“On April 24th,” writes The New Yorker‘s John Kleiner, “Samantha Cristoforetti, Italy’s first female astronaut, took time off from her regular duties in the International Space Station to read from the Divine Comedy.” You can watch a clip of that reading of the first canto of the Paradiso above. “As Cristoforetti spun around the globe at the rate of seventeen thousand miles an hour, her reading was beamed back to earth and shown in a movie theater in Florence.”
While that stands alone as a neat event in and of itself, more celebration of the epic Italian poem followed. “Ten days later,” Kleiner continues, “the actor Roberto Benigni recited the last canto of Paradiso in the Italian Senate” to a standing ovation. Benigni, one of world cinema’s best-known representatives of Italian culture, seems to have a particularly strong appreciation for Dante Alighieri, the best-known representative of Italian literature; you can see him recite the first canto of the Inferno just above.
The occasion? Dante’s 750th birthday. Though you’ll find no unsuitable occasion to celebrate the Divine Comedy (find it in our collection of 700 Free eBooks), this past month has proven a particularly rich one. Today we’ve gathered a few more pieces of Danteiana so you can conduct your own personal appreciation. You might consider as a first stop the Princeton Dante Project, which “combines a traditional approach to the study of Dante’s Comedy with new techniques of compiling and consulting data, images, and sound,” featuring a searchable new verse translation, texts of Dante’s minor works (with translations), historical and interpretive lectures, more than seventy commentaries, and links to Dante sites from all over the world.
“When Dante began work on the Comedy [circa 1308], none of the different dialects spoken in Italy’s many city-states had any particular claim to preeminence,” writes Kleiner for The New Yorker. “Such was the force and influence of the Comedy that the Tuscan dialect became Italy’s literary language and, eventually, its national one.” But if you don’t speak Italian (as much as the linguistic importance of the Divine Comedy might inspire you to learn it), you might prefer an English reading, which you’ll find here.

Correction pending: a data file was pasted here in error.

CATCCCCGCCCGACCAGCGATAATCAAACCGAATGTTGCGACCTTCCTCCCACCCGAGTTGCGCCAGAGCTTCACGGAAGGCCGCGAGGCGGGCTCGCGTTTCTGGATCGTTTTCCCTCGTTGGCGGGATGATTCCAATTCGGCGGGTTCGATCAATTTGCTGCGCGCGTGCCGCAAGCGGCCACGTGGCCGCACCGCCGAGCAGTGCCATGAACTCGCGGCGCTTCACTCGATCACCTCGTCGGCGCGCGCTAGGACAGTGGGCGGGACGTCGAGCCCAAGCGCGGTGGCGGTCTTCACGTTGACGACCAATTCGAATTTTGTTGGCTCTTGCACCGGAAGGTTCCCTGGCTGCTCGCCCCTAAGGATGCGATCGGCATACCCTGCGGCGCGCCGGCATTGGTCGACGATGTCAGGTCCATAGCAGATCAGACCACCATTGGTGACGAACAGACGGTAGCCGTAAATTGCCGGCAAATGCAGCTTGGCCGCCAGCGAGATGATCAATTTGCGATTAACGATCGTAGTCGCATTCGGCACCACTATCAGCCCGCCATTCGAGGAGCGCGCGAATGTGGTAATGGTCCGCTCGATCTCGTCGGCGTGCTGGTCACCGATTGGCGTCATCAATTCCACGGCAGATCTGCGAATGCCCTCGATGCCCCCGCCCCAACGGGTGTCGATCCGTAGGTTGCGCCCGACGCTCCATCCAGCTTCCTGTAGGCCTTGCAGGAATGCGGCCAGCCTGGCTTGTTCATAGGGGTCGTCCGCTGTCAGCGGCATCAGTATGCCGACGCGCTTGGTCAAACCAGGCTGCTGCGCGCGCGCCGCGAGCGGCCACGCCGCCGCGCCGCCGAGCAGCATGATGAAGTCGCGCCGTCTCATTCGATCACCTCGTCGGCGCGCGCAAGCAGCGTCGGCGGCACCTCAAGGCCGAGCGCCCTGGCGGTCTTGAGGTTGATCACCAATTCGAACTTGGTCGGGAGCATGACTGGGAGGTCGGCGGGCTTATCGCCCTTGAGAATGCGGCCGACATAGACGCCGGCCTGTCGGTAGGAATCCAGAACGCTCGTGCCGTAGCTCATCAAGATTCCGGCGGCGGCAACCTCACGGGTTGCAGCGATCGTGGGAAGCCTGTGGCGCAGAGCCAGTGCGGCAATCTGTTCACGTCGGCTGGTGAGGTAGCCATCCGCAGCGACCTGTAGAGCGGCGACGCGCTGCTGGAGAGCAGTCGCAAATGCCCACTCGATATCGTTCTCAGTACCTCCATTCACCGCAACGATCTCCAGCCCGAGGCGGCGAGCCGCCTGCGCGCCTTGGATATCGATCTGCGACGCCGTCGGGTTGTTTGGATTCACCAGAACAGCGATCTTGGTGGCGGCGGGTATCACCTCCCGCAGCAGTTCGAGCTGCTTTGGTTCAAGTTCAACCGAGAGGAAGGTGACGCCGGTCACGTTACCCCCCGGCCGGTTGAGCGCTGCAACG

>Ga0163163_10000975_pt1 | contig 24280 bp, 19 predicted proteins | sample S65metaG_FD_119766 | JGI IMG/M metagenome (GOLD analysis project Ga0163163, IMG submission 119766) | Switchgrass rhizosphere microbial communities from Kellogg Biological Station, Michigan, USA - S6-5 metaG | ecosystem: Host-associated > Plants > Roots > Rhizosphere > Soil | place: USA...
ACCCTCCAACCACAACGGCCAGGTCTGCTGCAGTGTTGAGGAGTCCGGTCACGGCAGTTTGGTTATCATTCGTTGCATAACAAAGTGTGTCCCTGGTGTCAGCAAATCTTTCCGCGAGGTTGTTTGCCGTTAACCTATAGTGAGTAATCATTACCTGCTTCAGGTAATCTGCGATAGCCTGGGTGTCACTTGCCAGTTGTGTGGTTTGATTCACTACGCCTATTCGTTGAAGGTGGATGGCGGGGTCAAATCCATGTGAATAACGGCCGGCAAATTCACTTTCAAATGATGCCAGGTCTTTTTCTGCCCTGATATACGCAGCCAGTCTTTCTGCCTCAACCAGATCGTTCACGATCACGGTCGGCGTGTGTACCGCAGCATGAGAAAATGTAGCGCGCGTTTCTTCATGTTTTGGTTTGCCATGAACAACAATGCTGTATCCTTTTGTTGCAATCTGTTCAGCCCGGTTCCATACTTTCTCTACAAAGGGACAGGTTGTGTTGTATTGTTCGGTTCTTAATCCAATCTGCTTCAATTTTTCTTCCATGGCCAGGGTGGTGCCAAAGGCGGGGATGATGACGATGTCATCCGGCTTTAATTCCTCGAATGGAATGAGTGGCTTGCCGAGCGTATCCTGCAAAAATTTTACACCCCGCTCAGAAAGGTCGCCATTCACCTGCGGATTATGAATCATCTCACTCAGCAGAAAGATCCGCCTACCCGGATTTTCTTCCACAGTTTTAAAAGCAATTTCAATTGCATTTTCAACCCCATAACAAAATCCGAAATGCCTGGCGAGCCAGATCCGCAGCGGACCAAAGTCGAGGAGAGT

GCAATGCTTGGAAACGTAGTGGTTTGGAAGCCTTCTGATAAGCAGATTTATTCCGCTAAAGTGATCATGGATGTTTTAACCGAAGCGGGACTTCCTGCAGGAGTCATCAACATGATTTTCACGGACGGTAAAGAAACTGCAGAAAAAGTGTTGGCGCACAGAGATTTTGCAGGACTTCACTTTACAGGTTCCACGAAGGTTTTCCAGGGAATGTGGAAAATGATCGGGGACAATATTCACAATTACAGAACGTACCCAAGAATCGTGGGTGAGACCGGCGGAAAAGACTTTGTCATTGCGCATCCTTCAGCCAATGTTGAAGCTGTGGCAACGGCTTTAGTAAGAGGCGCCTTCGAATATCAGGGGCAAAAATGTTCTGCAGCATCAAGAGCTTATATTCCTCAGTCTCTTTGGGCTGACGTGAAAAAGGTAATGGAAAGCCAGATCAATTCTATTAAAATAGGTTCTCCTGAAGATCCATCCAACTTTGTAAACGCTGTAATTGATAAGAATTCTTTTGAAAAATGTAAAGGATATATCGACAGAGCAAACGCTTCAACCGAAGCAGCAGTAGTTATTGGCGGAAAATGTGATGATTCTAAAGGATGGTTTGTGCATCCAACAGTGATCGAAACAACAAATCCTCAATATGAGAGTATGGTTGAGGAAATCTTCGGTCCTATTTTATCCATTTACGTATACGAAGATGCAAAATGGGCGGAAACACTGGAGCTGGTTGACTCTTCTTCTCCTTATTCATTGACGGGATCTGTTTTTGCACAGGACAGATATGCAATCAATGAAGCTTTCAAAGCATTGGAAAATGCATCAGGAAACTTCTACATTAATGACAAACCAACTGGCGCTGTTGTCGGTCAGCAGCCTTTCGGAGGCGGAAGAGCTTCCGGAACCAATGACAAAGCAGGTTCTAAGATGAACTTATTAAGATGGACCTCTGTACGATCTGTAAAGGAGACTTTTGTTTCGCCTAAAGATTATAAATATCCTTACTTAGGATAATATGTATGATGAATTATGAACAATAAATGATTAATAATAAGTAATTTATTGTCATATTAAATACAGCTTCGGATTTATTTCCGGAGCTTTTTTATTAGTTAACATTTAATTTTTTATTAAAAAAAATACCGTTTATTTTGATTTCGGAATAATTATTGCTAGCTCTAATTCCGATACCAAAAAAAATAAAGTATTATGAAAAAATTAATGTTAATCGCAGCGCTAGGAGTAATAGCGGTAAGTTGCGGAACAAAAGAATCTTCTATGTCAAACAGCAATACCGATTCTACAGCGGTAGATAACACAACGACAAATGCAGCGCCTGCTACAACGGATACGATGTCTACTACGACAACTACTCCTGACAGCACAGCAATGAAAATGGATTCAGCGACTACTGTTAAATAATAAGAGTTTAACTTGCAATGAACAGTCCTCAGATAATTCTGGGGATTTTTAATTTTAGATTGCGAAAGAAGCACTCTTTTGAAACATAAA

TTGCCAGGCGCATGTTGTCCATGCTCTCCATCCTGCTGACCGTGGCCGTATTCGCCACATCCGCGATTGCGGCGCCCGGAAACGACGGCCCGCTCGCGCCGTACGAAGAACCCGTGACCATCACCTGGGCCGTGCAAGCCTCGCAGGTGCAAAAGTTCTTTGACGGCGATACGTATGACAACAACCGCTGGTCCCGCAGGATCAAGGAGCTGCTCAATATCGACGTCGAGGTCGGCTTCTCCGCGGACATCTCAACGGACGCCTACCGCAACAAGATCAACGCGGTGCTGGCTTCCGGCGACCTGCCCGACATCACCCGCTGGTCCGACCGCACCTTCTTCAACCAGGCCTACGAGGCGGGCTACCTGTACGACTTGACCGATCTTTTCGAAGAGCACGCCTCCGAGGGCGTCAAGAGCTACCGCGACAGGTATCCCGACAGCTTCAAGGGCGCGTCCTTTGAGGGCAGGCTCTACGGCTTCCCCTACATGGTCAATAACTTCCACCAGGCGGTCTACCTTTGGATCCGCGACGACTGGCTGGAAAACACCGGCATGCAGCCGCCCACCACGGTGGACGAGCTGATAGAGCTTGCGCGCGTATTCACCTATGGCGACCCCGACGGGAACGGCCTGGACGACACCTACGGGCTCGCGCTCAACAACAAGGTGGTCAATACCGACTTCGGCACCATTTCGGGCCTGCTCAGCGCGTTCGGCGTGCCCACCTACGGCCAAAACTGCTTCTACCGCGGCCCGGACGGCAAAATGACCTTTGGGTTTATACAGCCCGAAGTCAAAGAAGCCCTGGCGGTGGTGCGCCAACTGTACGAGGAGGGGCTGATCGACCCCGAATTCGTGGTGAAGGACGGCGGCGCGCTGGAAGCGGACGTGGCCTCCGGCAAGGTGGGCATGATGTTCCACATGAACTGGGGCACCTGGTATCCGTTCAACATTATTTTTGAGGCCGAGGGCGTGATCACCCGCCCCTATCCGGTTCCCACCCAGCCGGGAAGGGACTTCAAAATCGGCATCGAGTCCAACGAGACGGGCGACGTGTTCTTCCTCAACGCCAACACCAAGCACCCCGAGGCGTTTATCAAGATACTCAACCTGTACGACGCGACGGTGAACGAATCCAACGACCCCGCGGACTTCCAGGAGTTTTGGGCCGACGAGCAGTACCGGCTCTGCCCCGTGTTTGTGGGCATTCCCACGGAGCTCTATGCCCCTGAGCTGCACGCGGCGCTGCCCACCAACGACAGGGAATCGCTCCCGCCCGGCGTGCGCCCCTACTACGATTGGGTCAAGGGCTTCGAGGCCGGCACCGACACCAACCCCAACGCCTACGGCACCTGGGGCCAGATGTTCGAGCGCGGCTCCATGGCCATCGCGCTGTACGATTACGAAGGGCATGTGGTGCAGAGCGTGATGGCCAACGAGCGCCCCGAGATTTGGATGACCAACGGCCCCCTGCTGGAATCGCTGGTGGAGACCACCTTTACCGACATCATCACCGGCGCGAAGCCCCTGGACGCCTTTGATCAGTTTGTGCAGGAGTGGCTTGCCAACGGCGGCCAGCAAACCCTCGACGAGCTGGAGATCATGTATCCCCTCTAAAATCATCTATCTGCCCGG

Dante has, for so many of us, shaped our very notions of heaven and hell, but perhaps more impressively, as the poet’s 750th birthday passes, his major work shows no signs of falling into irrelevance. No matter how many of us now have different visions of the afterlife than he did, and no matter how many of us have no visions of it at all, we keep reading Dante — whether in Italian or English, whether in the Senate or on the internet, whether on Earth or in space.
A Free Course on Dante’s Divine Comedy from Yale University
Artists Illustrate Dante’s Divine Comedy Through the Ages: Doré, Dalí, Blake, Botticelli, Mœbius & More
The Death Masks of Great Authors: Dante, Goethe, Tolstoy, Joyce & More
Physics from Hell: How Dante’s Inferno Inspired Galileo’s Physics
Colin Marshall writes on cities, language, Asia, and men’s style. He’s at work on a book about Los Angeles, A Los Angeles Primer, and the video series The City in Cinema. Follow him on Twitter at @colinmarshall or on Facebook.
Headline is inaccurate. Paradiso, not Inferno.